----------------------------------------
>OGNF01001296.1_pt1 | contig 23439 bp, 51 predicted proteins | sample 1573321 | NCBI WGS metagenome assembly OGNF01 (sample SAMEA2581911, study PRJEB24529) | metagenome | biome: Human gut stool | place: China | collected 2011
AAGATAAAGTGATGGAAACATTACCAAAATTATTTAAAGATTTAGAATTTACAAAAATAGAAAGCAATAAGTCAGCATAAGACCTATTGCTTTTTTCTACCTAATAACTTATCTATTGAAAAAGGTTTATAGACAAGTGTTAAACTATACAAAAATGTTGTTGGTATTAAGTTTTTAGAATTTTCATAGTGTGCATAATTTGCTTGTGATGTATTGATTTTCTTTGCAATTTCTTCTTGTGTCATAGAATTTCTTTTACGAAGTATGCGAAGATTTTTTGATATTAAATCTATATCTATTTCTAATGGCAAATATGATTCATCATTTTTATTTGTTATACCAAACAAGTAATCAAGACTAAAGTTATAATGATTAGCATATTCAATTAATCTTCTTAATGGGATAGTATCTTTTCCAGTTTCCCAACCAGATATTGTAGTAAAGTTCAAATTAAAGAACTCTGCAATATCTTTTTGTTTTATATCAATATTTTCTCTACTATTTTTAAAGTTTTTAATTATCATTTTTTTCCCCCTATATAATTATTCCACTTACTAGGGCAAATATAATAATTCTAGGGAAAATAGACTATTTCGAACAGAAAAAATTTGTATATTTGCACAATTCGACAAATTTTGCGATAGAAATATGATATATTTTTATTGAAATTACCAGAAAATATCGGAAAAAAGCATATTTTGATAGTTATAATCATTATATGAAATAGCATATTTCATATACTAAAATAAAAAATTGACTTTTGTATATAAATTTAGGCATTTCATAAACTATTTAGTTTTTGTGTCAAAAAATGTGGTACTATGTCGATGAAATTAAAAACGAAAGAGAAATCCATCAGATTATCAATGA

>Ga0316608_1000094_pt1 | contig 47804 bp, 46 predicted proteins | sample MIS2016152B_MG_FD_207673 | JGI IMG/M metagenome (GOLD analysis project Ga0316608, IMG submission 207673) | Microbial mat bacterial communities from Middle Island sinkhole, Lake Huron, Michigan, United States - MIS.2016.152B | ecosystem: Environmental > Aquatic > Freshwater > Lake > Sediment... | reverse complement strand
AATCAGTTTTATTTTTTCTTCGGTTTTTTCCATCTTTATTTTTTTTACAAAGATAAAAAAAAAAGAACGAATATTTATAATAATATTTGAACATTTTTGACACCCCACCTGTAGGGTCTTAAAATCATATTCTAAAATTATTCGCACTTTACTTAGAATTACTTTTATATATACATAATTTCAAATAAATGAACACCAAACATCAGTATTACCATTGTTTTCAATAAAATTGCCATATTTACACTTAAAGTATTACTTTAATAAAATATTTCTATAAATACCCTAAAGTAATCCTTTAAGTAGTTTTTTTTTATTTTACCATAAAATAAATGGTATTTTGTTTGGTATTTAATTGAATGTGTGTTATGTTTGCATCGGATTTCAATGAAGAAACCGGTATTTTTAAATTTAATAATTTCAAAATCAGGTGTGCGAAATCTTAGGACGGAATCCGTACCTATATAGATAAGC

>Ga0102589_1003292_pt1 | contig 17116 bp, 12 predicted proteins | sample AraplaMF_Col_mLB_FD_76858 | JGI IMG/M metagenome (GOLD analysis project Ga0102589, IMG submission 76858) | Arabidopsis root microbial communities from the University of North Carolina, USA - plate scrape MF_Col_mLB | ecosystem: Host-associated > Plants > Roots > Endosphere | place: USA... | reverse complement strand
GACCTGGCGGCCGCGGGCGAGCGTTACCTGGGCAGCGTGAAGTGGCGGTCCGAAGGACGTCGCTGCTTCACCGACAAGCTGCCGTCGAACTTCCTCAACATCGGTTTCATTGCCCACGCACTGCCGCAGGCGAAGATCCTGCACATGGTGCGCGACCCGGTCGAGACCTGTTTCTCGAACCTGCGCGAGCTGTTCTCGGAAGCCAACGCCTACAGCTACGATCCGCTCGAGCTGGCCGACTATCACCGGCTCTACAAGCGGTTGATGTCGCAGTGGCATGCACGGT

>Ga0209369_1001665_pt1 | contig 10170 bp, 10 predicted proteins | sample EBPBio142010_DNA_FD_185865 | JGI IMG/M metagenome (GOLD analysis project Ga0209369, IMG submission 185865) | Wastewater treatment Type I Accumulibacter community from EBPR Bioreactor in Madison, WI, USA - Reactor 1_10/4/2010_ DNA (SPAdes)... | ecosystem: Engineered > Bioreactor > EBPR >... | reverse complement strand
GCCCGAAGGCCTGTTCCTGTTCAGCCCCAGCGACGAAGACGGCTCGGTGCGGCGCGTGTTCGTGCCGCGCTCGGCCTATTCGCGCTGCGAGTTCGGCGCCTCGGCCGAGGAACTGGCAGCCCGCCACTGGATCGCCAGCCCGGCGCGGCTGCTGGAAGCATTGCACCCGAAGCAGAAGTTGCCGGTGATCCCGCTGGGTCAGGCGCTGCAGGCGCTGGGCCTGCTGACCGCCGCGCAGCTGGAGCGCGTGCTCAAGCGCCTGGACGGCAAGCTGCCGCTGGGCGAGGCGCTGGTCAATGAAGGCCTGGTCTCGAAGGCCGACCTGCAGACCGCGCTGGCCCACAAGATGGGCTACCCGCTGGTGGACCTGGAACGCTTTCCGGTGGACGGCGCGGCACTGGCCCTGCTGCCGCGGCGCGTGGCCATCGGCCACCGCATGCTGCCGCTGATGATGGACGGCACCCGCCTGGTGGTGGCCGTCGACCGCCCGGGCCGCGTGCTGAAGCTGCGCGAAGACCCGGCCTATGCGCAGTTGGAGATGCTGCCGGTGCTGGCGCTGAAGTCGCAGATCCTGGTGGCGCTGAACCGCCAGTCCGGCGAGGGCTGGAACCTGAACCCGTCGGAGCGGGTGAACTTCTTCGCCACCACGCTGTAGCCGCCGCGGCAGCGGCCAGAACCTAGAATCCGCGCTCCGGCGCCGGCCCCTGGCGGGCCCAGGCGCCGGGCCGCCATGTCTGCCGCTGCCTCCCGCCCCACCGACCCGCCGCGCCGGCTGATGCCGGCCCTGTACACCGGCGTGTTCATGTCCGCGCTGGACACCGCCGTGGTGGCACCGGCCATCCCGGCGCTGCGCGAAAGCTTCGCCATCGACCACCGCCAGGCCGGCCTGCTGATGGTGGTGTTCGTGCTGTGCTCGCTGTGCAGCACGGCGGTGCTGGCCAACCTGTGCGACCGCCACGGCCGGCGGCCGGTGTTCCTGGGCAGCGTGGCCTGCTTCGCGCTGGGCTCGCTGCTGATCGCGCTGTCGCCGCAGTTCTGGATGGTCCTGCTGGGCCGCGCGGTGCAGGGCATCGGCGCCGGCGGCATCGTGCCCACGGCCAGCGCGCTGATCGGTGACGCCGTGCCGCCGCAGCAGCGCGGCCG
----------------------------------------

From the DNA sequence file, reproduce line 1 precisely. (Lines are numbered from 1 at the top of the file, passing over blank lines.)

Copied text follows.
>OGNF01001296.1_pt1 | contig 23439 bp, 51 predicted proteins | sample 1573321 | NCBI WGS metagenome assembly OGNF01 (sample SAMEA2581911, study PRJEB24529) | metagenome | biome: Human gut stool | place: China | collected 2011